British Columbia·Q&A

Wildfires, opioid crisis, softwood: John Horgan outlines priorities before swearing-in

B.C.'s new premier addresses missing the premiers meeting, wildfire response and the historic transition to an NDP government after 16 years in opposition.

B.C.'s next NDP premier addresses missing the premiers meeting, wildfire response and the historic transition

B.C. NDP leader John Horgan smiles after the 2017 provincial election. (Rafferty Baker/CBC)

It's been over two months since the May 9 election — and B.C. is finally getting a new premier.

Premier-designate John Horgan spoke to The Early Edition's guest host Stephen Quinn this morning on CBC Radio, hours before being sworn in as B.C.'s 36th premier.

What are your top priorities?

We're going to go to Ottawa next week to meet with the prime minister on a range of issues. Top of mind will be softwood lumber. We'll then be heading from Ottawa to Washington with a delegation from the forest sector and also those that have been working on the file to make the case that we are free and fair traders in British Columbia.

Of course — the response to the fires, and the opioid crisis which I believe is getting worse, not better. I think that the prime minister knows that and I think we need a concerted effort from both levels of government to address that. 

A lot of that will be covered at the meeting of premiers and territorial leaders. However you won't be there. Are you missing out? 

I would have liked to have been there but there's only so many hours in the day and so many days since the government was defeated. It's been 16 years since there's been a transition. It's been extremely difficult. There was a stream of information coming to me in the early days and now a flood of briefing materials. I'm doing everything I can to keep up with the existing issues of the day, but also to keep up on some of the stuff that's been going on for the past four months.

The relationship [with other premiers] starts at two o'clock today. It's disappointing I can't be in Edmonton, but there's no shortage of things to do right here and I think British Columbians would expect me to get a handle on the change, keep my eye close on the fire file, and then get prepared to address these other issues.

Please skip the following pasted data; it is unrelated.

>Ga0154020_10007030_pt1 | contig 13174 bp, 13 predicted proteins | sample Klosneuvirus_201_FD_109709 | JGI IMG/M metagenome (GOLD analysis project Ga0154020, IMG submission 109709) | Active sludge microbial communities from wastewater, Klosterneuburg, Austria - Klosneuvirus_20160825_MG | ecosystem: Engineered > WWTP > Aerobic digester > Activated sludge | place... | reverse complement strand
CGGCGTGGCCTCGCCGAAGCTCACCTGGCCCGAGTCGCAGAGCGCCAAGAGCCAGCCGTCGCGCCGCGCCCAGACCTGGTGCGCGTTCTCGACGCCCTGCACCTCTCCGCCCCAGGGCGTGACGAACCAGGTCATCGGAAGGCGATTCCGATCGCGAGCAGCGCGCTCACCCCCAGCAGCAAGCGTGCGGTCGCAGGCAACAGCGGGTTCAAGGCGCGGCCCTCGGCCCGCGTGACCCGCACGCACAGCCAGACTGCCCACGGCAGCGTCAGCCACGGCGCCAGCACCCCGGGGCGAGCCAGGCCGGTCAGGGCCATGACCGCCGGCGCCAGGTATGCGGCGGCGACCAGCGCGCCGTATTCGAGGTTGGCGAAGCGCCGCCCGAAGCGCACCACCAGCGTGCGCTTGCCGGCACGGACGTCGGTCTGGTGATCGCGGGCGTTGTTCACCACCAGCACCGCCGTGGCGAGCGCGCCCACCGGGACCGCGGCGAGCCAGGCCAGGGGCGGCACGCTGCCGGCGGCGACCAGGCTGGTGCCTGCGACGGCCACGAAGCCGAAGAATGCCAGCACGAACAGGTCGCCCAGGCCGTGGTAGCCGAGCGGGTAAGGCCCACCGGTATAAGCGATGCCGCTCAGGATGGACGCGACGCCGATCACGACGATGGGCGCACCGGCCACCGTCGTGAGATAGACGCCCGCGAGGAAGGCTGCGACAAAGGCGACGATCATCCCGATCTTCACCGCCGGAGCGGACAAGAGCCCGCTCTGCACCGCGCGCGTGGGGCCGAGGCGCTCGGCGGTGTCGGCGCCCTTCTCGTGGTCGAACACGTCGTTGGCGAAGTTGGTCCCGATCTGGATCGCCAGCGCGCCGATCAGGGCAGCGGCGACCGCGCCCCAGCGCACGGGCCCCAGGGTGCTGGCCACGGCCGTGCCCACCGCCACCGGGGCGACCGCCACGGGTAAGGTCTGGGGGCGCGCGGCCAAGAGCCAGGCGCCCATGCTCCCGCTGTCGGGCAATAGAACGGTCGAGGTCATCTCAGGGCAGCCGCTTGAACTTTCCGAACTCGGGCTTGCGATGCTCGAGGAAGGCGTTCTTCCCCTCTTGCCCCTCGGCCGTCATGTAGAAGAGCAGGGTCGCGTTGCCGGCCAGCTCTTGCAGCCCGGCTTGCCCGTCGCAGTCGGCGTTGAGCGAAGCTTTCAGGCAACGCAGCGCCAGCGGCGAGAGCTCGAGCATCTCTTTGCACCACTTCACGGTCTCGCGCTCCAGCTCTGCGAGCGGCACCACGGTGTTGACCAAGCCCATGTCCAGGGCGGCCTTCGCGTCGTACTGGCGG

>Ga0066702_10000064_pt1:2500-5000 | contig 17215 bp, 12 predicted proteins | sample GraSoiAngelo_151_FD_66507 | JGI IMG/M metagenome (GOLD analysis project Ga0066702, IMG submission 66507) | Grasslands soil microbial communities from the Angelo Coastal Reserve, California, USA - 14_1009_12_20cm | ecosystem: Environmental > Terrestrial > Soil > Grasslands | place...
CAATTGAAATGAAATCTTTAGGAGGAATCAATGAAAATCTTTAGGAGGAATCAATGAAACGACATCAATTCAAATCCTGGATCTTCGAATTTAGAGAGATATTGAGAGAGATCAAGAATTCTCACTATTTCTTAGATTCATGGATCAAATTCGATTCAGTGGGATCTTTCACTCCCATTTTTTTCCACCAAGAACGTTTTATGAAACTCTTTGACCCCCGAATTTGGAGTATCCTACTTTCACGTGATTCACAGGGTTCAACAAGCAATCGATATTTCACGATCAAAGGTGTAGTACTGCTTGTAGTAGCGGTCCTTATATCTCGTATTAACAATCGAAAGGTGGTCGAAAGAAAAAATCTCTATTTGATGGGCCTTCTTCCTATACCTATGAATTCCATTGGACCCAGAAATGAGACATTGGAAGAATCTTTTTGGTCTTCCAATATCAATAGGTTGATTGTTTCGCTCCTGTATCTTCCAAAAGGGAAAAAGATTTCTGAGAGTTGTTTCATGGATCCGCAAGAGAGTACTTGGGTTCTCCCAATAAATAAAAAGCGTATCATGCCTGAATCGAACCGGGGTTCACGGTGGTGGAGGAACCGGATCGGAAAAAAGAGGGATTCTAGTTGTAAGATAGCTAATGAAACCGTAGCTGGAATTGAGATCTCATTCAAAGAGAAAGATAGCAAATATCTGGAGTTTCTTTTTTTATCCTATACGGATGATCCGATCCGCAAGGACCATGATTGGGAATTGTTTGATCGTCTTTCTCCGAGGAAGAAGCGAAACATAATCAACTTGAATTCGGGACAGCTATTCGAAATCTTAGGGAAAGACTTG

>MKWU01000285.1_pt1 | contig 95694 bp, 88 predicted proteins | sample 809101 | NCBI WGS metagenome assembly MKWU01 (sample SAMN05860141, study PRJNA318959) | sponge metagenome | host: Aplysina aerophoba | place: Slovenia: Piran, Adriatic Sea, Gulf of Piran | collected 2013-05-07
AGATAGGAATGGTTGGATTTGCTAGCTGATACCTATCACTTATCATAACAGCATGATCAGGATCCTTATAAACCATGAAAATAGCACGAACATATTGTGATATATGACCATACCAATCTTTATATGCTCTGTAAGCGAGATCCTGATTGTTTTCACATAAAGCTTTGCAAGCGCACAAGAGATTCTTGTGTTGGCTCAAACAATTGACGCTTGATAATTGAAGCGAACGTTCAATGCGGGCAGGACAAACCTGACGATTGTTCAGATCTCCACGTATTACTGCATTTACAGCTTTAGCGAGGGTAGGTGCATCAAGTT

The Liberals have criticized your use of public funds to create a secretariat that would oversee the relationship between the Greens and the NDP. How do you respond to their assertion that the use of public servants and public dollars is not appropriate for that?

Our public institution is the legislature and what governs how we proceed is how we conduct ourselves there. I don't see it as inappropriate at all. I welcome the outgoing government stepping into the role as opposition and I expect them to raise issues like this when they think it's necessary.

I'm absolutely confident the best course of action is to be as open and transparent about this as possible, that's why we made the announcement we did. I'm hoping this minority situation is something that we will grow to see as a positive for British Columbia rather than something we should be concerned about. 

How will your government share information that comes under cabinet confidentiality with the Green Party?

These are elected representatives who are in the legislature to work for all British Columbians. We agreed that information that can be shared should be shared. As a longtime opposition member I wish that the outgoing government had done more of that.

We expect to work with everybody — Liberals, Greens and the broader public on issues that matter to them. I believe that the information belongs to the people of B.C. and that includes elected representatives. There is cabinet confidence of course. The Green caucus understands that and I think the Liberals would understand that as well. 

After you're sworn in, what are you going to be doing first to address the state of emergency when it comes to the B.C. wildfires?

We've been working ever since the government was defeated with the current government, the federal government, as well as Red Cross officials to make sure everything that can be done is being done.

I spoke just last evening with John Rustad, the point person for the current government, and he's prepared to stay on and assist the new minister who will be sworn in this afternoon. So I'm hopeful that everything will continue to go in a positive way in terms of the government response.

Will there be anything different about the NDP's approach?

No, I don't think so. In these situations I believe you have to put your confidence in the hands of the professionals that prepare every year for these types of events. I've flown over the sites in the Cariboo, I've been to evacuation centres in Kamloops, I've been briefed regularly by the deputy ministers and I'm confident that they're doing everything they can.

There has to be a phased-in approach to this, I've talked to the federal minister of defence, who is at the ready with personnel, but we need to have tasks for those personnel to do or they're just more mouths to feed and more people to find shelter for. 

As much as the tragedy of the fires has been horrific for those involved, it's been an opportunity for we elected representatives to recognize that at the end of the day our focus has to be on people and their needs. 

This interview has been edited for length and clarity.

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